2018 was a groundbreaking year in the public conversation about climate change. Last February, The New York Times reported that a record percentage of Americans now believe that climate change is caused by humans, and there was a 20 percentage point rise in "the number of Americans who say they worry 'a great deal' about climate change."
England faces an "existential threat" if it does not change how it manages its water, the head of the country's Environment Agency warned Tuesday.
By Jessica Corbett
A new analysis revealed Tuesday that over the past two decades heat records across the U.S. have been broken twice as often as cold ones—underscoring experts' warnings about the increasingly dangerous consequences of failing to dramatically curb planet-warming emissions.
By Madison Dapcevich
Ask any resident of San Francisco about the waterfront parrots, and they will surely tell you a story of red-faced conures squawking or dive-bombing between building peaks. Ask a team of researchers from the University of Georgia, however, and they will tell you of a mysterious string of neurological poisonings impacting the naturalized flock for decades.
The initial cause of the fire was not yet known, but it has been driven by the strong wind and jumped the North Santiam River, The Salem Statesman Journal reported. As of Tuesday night, it threatened around 35 homes and 30 buildings, and was 20 percent contained.
The unanimous verdict was announced Tuesday in San Francisco in the first federal case to be brought against Monsanto, now owned by Bayer, alleging that repeated use of the company's glyphosate-containing weedkiller caused the plaintiff's cancer. Seventy-year-old Edwin Hardeman of Santa Rosa, California said he used Roundup for almost 30 years on his properties before developing non-Hodgkin's lymphoma.
"Today's verdict reinforces what another jury found last year, and what scientists with the state of California and the World Health Organization have concluded: Glyphosate causes cancer in people," Environmental Working Group President Ken Cook said in a statement. "As similar lawsuits mount, the evidence will grow that Roundup is not safe, and that the company has tried to cover it up."
Judge Vince Chhabria has split Hardeman's trial into two phases. The first, decided Tuesday, focused exclusively on whether or not Roundup use caused the plaintiff's cancer. The second, to begin Wednesday, will assess if Bayer is liable for damages.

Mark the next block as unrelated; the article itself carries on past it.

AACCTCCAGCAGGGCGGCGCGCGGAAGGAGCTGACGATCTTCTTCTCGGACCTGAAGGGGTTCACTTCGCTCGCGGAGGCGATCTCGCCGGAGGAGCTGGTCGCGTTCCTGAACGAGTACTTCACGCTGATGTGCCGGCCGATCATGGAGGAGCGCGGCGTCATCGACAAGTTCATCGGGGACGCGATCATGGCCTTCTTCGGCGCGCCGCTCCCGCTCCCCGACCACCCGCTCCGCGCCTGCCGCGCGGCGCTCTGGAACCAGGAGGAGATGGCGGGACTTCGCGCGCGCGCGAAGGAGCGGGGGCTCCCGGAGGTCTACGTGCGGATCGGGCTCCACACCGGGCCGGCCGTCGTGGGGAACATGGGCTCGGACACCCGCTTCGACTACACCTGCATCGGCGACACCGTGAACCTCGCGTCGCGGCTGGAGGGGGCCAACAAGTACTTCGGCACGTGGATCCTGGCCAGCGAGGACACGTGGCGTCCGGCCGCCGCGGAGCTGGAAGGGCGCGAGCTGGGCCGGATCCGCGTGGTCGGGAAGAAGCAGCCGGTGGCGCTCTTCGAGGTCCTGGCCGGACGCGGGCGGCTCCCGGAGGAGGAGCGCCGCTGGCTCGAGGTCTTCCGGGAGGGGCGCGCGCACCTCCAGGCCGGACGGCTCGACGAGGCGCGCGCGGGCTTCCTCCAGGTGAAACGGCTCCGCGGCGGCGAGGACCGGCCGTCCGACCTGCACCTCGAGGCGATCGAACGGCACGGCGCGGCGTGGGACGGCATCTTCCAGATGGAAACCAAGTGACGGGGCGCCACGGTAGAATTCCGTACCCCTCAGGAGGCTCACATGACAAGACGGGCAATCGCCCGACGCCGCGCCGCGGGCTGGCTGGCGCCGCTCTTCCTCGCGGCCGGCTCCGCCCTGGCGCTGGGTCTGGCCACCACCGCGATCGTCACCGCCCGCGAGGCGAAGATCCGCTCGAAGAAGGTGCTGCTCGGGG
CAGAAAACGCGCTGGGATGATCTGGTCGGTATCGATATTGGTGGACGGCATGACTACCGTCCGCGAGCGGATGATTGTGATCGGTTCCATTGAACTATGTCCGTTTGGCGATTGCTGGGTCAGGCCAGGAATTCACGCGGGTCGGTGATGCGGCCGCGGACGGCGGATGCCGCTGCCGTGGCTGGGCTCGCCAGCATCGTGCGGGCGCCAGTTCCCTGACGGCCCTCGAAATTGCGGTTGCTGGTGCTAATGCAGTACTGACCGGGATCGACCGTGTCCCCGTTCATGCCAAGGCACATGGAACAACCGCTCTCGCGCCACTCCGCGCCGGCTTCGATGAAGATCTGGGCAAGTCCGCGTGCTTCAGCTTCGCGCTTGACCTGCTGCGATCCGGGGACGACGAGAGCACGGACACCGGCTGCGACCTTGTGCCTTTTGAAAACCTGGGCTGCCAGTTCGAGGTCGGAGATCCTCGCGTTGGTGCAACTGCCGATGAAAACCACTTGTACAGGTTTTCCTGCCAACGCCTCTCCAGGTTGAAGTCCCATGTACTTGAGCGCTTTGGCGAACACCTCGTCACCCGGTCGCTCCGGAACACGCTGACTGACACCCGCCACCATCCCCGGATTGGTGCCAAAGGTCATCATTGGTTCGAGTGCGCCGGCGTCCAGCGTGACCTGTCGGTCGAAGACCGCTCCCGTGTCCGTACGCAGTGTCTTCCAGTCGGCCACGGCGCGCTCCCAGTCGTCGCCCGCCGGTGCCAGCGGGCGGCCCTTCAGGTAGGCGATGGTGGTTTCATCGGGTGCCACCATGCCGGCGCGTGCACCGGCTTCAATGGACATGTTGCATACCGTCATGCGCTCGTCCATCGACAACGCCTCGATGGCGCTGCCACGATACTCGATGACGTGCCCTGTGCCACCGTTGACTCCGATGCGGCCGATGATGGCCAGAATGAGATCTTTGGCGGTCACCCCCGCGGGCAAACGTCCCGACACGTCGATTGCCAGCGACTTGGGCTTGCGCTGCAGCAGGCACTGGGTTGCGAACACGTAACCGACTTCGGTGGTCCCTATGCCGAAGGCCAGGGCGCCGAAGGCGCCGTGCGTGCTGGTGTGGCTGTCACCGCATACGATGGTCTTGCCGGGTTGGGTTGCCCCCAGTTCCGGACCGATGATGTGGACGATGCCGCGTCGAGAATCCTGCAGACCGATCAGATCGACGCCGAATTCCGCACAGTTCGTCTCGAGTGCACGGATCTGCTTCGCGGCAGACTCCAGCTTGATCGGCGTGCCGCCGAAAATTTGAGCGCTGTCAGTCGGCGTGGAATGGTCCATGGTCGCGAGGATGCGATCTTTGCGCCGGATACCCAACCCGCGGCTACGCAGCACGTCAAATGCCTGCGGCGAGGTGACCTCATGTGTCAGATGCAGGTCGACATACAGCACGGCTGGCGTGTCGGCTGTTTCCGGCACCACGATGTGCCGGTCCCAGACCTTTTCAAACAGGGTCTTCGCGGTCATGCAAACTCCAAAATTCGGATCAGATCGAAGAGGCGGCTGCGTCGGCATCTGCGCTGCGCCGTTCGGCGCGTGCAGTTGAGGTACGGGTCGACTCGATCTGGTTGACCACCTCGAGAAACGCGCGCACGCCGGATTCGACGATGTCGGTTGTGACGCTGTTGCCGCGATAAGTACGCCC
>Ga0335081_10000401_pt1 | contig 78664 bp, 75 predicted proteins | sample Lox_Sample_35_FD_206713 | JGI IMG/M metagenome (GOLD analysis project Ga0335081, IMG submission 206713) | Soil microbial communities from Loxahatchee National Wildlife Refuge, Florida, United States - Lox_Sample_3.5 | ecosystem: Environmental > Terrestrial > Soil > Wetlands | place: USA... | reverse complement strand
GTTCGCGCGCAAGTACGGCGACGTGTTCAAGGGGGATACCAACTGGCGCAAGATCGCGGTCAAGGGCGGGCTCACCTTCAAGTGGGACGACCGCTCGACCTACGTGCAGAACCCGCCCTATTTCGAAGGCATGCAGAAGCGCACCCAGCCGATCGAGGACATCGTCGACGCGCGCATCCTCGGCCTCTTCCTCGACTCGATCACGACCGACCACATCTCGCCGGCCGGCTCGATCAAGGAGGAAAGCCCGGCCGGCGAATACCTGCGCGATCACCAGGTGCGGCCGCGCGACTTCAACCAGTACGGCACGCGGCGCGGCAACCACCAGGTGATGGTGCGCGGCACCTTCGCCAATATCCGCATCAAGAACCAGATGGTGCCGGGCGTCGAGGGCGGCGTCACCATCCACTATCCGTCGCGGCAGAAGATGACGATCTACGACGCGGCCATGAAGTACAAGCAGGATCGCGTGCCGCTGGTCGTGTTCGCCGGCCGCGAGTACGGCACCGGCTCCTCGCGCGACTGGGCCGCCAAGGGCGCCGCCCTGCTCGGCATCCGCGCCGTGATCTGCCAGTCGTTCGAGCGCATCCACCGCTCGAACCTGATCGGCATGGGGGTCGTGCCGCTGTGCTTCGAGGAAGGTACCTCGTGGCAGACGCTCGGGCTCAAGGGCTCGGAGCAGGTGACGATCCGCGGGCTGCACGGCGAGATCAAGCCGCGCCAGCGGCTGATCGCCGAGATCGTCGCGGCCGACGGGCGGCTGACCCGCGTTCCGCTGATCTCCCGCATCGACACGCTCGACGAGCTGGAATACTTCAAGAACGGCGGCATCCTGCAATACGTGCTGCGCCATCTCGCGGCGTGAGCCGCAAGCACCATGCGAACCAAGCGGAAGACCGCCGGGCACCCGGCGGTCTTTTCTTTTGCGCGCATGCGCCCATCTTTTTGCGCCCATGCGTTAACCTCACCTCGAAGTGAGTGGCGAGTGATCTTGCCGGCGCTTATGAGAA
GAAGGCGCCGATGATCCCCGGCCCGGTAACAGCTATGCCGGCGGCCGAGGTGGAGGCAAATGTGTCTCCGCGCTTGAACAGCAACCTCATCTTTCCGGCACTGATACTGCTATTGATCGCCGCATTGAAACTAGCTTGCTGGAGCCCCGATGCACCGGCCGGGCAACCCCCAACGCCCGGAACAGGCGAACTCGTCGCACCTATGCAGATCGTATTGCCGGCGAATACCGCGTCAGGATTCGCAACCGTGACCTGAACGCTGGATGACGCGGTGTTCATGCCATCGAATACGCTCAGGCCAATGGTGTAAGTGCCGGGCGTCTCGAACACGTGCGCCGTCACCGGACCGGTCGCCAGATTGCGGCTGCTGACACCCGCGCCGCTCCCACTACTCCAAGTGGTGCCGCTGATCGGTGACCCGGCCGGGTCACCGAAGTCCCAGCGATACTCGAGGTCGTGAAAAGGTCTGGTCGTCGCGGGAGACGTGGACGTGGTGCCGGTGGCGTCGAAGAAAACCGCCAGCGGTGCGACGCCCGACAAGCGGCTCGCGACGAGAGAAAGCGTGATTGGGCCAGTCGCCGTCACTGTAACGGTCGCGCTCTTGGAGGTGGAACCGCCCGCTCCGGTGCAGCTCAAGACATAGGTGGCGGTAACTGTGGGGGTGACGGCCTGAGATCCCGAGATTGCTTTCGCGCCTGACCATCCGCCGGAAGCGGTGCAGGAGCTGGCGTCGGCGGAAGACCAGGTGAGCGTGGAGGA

"We are disappointed with the jury's initial decision, but we continue to believe firmly that the science confirms glyphosate-based herbicides do not cause cancer," Bayer spokesman Dan Childs said in a statement reported by The Guardian. "We are confident the evidence in phase two will show that Monsanto's conduct has been appropriate and the company should not be liable for Mr. Hardeman's cancer."
Some legal experts said that Chhabria's decision to split the trial was beneficial to Bayer, Reuters reported. The company had complained that the jury in Johnson's case had been distracted by the lawyers' claims that Monsanto had sought to mislead scientists and the public about Roundup's safety.
However, a remark made by Chhabria during the trial and reported by The Guardian was blatantly critical of the company.
"Although the evidence that Roundup causes cancer is quite equivocal, there is strong evidence from which a jury could conclude that Monsanto does not particularly care whether its product is in fact giving people cancer, focusing instead on manipulating public opinion and undermining anyone who raises genuine and legitimate concerns about the issue," he said.
Many regulatory bodies, including the U.S. Environmental Protection Agency, have ruled that glyphosate is safe for humans, but the World Health Organization's International Agency for Research on Cancer found it was "probably carcinogenic to humans" in 2015. A university study earlier this year found that glyphosate use increased cancer risk by as much as 41 percent.
Hardeman's lawyers Jennifer Moore and Aimee Wagstaff said they would now reveal Monsanto's efforts to mislead the public about the safety of its product.
"Now we can focus on the evidence that Monsanto has not taken a responsible, objective approach to the safety of Roundup," they wrote in a statement reported by The Guardian.
Hardeman's case is considered a "bellwether" trial for the more than 760 glyphosate cases Chhabria is hearing. In total, there are around 11,200 such lawsuits pending in the U.S., according to Reuters.
University of Richmond law professor Carl Tobias told Reuters that Tuesday's decision showed that the verdict in Johnson's case was not "an aberration," and could possibly predict how future juries in the thousands of pending cases would respond.